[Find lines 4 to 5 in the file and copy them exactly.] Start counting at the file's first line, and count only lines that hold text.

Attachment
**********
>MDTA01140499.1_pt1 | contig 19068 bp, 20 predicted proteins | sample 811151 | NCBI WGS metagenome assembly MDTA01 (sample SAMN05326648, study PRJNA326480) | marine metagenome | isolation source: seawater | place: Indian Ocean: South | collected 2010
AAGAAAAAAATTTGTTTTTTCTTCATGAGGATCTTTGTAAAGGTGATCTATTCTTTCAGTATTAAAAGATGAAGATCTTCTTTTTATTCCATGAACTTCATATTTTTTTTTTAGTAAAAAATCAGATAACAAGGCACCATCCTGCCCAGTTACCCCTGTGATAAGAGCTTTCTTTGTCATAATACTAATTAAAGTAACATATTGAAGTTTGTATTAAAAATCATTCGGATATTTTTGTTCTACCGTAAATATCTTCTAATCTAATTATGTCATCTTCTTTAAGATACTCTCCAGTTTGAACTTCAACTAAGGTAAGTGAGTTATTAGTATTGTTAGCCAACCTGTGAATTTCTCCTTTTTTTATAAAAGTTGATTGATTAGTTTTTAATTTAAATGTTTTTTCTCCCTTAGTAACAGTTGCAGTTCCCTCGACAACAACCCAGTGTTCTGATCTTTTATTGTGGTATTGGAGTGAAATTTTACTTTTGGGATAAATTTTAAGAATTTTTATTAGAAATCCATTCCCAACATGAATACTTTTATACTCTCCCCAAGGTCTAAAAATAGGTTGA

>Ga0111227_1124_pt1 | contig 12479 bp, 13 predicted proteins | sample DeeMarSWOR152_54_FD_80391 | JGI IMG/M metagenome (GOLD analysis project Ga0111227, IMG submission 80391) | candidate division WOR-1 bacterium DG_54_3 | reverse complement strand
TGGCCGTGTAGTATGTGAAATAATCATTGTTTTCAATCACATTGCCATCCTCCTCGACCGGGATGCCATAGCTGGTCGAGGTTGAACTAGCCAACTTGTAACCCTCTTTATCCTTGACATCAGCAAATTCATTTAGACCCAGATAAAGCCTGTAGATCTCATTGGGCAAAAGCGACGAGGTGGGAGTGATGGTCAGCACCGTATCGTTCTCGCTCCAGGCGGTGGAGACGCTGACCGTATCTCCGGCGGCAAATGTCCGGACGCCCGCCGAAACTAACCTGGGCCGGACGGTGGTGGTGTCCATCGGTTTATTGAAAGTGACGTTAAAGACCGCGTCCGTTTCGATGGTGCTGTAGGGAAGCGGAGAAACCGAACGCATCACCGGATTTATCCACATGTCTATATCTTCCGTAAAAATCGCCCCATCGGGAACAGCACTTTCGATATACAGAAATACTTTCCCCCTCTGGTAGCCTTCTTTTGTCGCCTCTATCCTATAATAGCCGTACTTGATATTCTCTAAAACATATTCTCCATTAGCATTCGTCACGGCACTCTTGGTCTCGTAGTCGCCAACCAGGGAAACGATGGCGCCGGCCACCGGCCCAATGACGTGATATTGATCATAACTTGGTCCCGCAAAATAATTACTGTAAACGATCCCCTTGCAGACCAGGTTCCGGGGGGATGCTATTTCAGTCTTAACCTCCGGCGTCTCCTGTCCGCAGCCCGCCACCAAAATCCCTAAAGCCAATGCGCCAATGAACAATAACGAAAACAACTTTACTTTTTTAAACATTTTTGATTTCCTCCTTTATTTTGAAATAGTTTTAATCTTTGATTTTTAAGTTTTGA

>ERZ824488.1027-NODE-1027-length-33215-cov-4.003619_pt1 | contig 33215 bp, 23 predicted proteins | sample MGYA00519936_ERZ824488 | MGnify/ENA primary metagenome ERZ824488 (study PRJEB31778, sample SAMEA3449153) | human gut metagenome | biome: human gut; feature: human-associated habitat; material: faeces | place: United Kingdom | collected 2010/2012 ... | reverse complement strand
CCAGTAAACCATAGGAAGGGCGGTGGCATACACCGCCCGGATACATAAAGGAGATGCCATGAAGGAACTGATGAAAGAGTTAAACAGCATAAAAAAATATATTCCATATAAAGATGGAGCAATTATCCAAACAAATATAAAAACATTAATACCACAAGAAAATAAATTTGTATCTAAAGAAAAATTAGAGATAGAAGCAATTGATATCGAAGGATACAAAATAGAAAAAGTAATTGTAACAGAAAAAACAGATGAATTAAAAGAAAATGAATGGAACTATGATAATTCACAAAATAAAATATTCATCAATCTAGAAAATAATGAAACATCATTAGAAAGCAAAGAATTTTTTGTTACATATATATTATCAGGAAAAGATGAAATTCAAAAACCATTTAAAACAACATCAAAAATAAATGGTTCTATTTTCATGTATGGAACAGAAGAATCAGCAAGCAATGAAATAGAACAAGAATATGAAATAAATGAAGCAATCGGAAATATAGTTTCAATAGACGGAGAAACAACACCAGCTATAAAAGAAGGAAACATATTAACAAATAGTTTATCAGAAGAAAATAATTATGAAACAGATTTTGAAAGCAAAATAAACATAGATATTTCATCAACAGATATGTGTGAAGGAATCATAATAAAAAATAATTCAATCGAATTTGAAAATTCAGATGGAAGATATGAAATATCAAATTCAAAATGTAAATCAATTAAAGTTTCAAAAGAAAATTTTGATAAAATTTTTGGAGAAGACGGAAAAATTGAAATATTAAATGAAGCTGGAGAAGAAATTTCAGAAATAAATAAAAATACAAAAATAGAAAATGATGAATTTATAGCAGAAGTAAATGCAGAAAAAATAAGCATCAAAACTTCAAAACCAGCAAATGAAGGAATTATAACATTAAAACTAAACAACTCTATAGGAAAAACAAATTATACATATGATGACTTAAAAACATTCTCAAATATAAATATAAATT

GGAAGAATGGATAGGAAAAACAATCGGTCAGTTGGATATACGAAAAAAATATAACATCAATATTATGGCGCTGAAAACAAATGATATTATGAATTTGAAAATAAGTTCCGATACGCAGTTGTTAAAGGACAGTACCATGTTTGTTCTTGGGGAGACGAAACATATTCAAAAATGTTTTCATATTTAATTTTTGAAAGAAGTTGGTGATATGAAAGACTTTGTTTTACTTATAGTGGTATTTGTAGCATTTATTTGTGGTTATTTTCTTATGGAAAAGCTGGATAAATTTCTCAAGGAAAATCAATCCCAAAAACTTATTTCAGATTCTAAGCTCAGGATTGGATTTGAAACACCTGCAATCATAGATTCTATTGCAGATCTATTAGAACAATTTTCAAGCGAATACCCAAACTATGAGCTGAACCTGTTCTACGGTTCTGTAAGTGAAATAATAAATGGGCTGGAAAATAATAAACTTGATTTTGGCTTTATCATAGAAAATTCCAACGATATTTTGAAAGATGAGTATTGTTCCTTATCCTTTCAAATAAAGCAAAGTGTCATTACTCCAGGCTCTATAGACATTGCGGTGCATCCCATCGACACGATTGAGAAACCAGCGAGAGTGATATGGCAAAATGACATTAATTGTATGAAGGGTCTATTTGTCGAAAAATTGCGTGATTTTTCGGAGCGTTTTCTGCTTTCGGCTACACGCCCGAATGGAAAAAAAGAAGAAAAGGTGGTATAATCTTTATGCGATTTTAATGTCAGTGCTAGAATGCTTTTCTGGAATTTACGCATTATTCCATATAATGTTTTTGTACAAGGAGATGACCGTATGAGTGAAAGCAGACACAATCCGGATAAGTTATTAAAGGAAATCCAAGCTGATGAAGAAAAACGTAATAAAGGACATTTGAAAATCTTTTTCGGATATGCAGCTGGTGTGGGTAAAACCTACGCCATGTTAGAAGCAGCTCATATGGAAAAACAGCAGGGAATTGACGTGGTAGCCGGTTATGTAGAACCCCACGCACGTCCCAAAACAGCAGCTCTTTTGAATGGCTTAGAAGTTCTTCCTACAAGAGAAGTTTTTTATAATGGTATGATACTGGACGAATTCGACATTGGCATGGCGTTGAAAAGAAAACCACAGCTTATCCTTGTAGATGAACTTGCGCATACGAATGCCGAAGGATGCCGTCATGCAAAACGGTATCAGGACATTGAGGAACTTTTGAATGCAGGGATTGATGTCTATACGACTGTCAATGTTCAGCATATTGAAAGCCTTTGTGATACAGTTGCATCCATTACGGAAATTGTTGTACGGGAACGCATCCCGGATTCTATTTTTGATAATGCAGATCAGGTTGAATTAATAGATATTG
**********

TGGCCGTGTAGTATGTGAAATAATCATTGTTTTCAATCACATTGCCATCCTCCTCGACCGGGATGCCATAGCTGGTCGAGGTTGAACTAGCCAACTTGTAACCCTCTTTATCCTTGACATCAGCAAATTCATTTAGACCCAGATAAAGCCTGTAGATCTCATTGGGCAAAAGCGACGAGGTGGGAGTGATGGTCAGCACCGTATCGTTCTCGCTCCAGGCGGTGGAGACGCTGACCGTATCTCCGGCGGCAAATGTCCGGACGCCCGCCGAAACTAACCTGGGCCGGACGGTGGTGGTGTCCATCGGTTTATTGAAAGTGACGTTAAAGACCGCGTCCGTTTCGATGGTGCTGTAGGGAAGCGGAGAAACCGAACGCATCACCGGATTTATCCACATGTCTATATCTTCCGTAAAAATCGCCCCATCGGGAACAGCACTTTCGATATACAGAAATACTTTCCCCCTCTGGTAGCCTTCTTTTGTCGCCTCTATCCTATAATAGCCGTACTTGATATTCTCTAAAACATATTCTCCATTAGCATTCGTCACGGCACTCTTGGTCTCGTAGTCGCCAACCAGGGAAACGATGGCGCCGGCCACCGGCCCAATGACGTGATATTGATCATAACTTGGTCCCGCAAAATAATTACTGTAAACGATCCCCTTGCAGACCAGGTTCCGGGGGGATGCTATTTCAGTCTTAACCTCCGGCGTCTCCTGTCCGCAGCCCGCCACCAAAATCCCTAAAGCCAATGCGCCAATGAACAATAACGAAAACAACTTTACTTTTTTAAACATTTTTGATTTCCTCCTTTATTTTGAAATAGTTTTAATCTTTGATTTTTAAGTTTTGA

>ERZ824488.1027-NODE-1027-length-33215-cov-4.003619_pt1 | contig 33215 bp, 23 predicted proteins | sample MGYA00519936_ERZ824488 | MGnify/ENA primary metagenome ERZ824488 (study PRJEB31778, sample SAMEA3449153) | human gut metagenome | biome: human gut; feature: human-associated habitat; material: faeces | place: United Kingdom | collected 2010/2012 ... | reverse complement strand